- An example of to win is a runner being the first to cross the finish line in a race.
- An example of to win is a dog getting first place at a dog show.
intransitive verbwon, win′ning
- to gain a victory; be victorious; triumph: sometimes with out
- to finish in first place in a race, contest, etc.
- to succeed in reaching or achieving a specified condition or place; get: with various prepositions, adverbs, or adjectives: to win back to health
Origin of winMiddle English winnen from Old English winnan, to fight, endure, struggle, akin to German winnen, to struggle, contend from Indo-European base an unverified form wen-, to desire, strive for from source wish, Classical Latin venus, love
- to get by effort, labor, struggle, etc.; specif.,
- to gain or acquire through accomplishment: to win distinctions
- to achieve or attain (one's point, demands, etc.)
- to gain (a prize or award) in competition
- to obtain or earn (a livelihood, security, etc.)
- to be successful or victorious in (a contest, game, dispute, etc.)
- to get to, usually with effort; reach: they won the top of the hill by noon
- to prevail upon; influence; persuade: often with over: to win someone over to one's side
- to gain the sympathy, favor, affection, or love of: to win a supporter, friend, etc.
- to gain (someone's sympathy, affection, love, etc.)
- to persuade to marry one
- to extract (metal, minerals, etc.) from ore
- to obtain (coal, ore, etc.) by mining
- to prepare (a vein, shaft, etc.) for mining
- an act of winning; victory, as in a contest
- first position at the finish of a race
verbwon, win·ning, wins
- To achieve victory or finish first in a competition.
- To achieve success in an effort or venture: struggled to overcome the handicap and finally won.
- To achieve victory or finish first in: won the race.
- To receive as a prize or reward for performance: won a gold medal.
- a. To achieve or obtain by effort: win concessions in negotiations.b. To gain (respect or love, for example) by effort: won their loyalty. See Synonyms at earn.
- To make (one's way) with effort.
- To reach with difficulty: The ship won a safe port.
- To take in battle; capture: won the heights after a fierce attack.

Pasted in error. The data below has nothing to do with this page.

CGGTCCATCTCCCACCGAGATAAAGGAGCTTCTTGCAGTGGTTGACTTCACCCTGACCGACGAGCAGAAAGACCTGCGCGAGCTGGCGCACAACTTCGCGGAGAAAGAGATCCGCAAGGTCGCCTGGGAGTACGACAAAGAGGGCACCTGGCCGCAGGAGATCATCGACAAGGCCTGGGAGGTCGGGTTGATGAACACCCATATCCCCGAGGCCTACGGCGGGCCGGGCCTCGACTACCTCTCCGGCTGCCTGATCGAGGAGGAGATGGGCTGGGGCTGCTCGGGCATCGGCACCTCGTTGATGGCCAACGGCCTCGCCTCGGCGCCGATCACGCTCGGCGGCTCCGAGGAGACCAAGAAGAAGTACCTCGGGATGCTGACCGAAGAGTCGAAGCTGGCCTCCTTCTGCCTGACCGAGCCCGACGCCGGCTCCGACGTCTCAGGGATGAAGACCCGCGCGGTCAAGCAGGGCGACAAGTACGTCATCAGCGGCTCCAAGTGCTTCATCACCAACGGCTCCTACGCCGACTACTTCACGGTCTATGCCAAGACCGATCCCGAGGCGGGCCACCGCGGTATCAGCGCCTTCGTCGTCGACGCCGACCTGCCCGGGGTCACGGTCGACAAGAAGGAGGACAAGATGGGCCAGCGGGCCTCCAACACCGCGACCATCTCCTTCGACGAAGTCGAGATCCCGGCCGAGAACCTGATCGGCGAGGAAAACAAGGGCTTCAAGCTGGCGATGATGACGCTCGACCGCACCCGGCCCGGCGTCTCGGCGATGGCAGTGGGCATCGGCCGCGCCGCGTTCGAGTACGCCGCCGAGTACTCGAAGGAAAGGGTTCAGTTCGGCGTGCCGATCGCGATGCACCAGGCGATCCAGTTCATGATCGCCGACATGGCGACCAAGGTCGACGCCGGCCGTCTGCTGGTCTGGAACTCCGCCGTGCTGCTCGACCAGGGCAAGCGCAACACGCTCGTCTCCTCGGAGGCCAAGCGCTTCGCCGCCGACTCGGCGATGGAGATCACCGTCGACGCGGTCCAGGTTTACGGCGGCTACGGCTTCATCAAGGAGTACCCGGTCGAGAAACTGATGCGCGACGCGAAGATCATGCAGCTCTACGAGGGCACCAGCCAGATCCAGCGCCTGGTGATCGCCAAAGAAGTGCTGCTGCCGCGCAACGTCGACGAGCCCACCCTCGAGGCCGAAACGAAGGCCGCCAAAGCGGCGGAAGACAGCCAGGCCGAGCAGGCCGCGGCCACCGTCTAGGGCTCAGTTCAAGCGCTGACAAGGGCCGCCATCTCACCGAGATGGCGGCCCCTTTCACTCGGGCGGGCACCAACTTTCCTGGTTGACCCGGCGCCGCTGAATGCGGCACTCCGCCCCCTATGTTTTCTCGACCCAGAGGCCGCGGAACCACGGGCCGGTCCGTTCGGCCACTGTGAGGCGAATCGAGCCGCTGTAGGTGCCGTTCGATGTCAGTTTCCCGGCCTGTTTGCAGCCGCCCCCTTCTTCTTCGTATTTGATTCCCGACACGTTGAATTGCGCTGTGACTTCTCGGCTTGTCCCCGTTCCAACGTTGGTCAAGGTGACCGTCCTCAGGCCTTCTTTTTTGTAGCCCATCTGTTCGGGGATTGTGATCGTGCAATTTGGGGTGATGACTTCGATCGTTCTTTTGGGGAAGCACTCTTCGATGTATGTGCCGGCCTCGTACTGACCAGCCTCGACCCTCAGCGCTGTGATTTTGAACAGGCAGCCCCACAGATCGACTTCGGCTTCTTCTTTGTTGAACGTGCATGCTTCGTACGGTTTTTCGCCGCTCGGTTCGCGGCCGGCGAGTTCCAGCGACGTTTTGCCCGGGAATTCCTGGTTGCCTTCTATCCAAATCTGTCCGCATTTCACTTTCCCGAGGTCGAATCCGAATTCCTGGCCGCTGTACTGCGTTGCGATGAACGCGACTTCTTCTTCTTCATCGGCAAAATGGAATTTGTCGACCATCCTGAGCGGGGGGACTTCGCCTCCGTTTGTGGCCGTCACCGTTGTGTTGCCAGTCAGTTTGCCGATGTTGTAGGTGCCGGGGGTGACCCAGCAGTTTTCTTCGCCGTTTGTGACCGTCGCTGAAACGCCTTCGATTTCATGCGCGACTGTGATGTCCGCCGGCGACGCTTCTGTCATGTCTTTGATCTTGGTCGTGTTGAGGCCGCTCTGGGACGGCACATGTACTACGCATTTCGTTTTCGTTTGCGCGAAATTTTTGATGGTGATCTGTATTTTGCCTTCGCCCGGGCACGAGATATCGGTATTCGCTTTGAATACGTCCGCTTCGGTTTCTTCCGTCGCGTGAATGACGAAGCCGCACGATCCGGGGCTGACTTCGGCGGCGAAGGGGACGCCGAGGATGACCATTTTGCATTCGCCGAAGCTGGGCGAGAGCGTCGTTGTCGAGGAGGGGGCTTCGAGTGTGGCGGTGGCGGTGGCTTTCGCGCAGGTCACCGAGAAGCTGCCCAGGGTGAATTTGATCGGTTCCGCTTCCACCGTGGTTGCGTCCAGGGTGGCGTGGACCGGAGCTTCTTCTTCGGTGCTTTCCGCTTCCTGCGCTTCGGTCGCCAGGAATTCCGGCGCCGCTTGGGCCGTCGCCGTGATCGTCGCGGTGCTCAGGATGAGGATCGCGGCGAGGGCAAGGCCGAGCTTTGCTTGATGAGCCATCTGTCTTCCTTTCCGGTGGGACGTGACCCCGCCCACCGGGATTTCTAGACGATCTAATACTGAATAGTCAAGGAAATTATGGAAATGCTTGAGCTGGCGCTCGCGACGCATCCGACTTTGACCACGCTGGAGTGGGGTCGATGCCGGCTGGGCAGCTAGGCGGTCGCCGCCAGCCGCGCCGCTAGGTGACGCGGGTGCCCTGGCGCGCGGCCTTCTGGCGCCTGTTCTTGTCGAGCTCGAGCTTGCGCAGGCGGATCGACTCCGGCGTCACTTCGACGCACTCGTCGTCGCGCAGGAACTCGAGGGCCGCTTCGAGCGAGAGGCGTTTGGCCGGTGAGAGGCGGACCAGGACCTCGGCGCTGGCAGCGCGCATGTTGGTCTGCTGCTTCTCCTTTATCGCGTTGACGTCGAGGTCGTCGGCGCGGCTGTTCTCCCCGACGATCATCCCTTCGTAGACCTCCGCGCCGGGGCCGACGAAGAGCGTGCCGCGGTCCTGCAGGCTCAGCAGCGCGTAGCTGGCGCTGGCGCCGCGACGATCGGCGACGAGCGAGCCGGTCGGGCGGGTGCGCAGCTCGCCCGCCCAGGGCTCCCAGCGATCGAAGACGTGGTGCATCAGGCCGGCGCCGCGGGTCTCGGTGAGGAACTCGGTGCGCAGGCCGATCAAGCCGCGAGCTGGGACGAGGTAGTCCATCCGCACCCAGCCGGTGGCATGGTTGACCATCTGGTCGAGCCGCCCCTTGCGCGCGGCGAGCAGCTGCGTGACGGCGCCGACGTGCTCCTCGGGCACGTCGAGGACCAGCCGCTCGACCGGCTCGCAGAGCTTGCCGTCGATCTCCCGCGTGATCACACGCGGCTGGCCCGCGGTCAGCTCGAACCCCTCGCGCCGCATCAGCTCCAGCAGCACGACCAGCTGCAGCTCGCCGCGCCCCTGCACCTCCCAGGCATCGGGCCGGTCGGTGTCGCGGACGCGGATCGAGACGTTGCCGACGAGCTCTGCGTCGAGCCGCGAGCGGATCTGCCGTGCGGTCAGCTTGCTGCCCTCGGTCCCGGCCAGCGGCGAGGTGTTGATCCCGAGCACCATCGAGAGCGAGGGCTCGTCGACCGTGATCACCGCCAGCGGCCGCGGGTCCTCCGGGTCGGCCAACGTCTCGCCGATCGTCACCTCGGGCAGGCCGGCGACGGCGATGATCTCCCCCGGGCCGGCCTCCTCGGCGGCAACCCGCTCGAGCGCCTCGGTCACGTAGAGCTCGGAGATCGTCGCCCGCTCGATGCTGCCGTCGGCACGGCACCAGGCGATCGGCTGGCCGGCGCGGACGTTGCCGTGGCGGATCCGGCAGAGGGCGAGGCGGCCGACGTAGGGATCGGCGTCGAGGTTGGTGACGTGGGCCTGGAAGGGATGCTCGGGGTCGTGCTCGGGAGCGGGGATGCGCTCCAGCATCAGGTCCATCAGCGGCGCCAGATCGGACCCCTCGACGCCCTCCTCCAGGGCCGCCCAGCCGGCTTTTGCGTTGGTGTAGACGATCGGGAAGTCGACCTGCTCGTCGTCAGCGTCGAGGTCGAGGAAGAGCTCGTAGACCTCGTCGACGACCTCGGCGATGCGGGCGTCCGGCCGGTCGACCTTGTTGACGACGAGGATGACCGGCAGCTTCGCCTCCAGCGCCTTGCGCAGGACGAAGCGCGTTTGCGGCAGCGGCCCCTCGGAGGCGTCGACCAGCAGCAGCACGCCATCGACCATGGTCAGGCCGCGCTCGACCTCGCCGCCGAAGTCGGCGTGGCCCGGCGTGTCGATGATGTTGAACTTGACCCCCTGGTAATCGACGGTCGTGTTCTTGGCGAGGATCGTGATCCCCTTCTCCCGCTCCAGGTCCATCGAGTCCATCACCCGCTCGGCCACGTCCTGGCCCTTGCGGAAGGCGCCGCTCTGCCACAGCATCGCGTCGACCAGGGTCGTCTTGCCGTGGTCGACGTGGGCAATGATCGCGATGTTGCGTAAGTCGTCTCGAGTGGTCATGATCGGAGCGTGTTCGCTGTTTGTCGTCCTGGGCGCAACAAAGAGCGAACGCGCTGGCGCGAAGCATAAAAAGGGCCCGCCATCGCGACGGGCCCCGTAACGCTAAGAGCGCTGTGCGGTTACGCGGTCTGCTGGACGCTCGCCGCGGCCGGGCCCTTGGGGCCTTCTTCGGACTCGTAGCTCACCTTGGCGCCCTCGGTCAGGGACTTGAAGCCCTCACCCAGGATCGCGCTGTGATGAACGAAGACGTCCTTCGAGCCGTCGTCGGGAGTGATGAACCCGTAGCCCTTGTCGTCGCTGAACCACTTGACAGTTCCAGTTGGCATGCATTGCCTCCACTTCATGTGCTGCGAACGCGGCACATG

- a. To succeed in gaining the affection or loyalty of (someone): He wooed and won her.b. To succeed in gaining the favor or support of; prevail on: Her eloquence won over the audience.
- a. To discover and open (a vein or deposit) in mining.b. To extract from a mine or from mined ore.
- a. A victory, especially in a competition.b. First place in a competition.
- An amount won or earned.
Origin of winMiddle English winnen from Old English winnan to fight, strive ; see wen-1 in Indo-European roots.
From Middle English winne, wunne, from Old English wynn (“joy, rapture, pleasure, delight, gladness"), from Proto-Germanic *wunjÅ (“joy, delight, pleasure, lust"), from Proto-Indo-European *wen- (“to strive, wish, desire, love"). Cognate with German Wonne (“bliss, joy, delight"), Danish ynde (“grace"), Icelandic yndi (“delight").
(third-person singular simple present wins, present participle winning, simple past and past participle won)
- 1998, Rhapsody, Emerald Sword
- For the glory, the power to win the Black Lord, I will search for the Emerald Sword.
- To triumph or achieve victory in (a game, a war, etc).
- To gain (a prize) by succeeding in competition or contest.
- to win the jackpot in a lottery; to win a bottle of wine in a raffle
- To obtain (someone) by wooing.
- (intransitive) To achieve victory.
- Who would win in a fight between an octopus and a dolphin?
- To obtain (something desired).
- The company hopes to win an order from the government worth over 5 million dollars.
- To cause a victory for someone.
- The success of the economic policies should win Mr. Smith the next elections.
- The policy success should win the elections for Mr. Smith.
- Sir Walter Scott
- And when the stony path began, / By which the naked peak they won, / Up flew the snowy ptarmigan.
- (mining) To extract (ore, coal, etc.).
From Middle English winnen, from Old English winnan (“to labour, swink, toil, trouble oneself; resist, oppose, contradict; fight, strive, struggle, rage; endure") (compare Old English Ä¡ewinnan (“conquer, obtain, gain; endure, bear, suffer; be ill")), from Proto-Germanic *winnanÄ… (“to swink, labour, win, gain, fight"), from Proto-Indo-European *wen- (“to strive, wish, desire, love"). Cognate with Low German winnen, Dutch winnen, German gewinnen, Swedish vinna.
From Middle English winn, winne, from Old English winn (“toil, labor, trouble, hardship; profit, gain; conflict, strife, war"), from Proto-Germanic *winnÄ… (“labour, struggle, fight"), from Proto-Indo-European *wen- (“to strive, desire, wish, love"). Cognate with German Gewinn (“profit, gain").
win - Computer Definition
(1) A short name for Windows versions; for example, Win7, Win8 and Win10. In the 1990s, the executable program name for Windows 3.0 and 3.1 was WIN.EXE, which was typed in after DOS booted. Microsoft surely must have enjoyed having millions of people type "win" every time they launched Windows. See Windows 3.0.
(2) All the Windows "how to's" in this encyclopedia contain a "Win" prefix.
(3) (WIN) (Wireless Intelligent Network) A control system for cellular phone networks. Also known as IS-41 and ANSI-41, WIN and EDGE were key elements in the UWC-136 initiative. See UWC Consortium.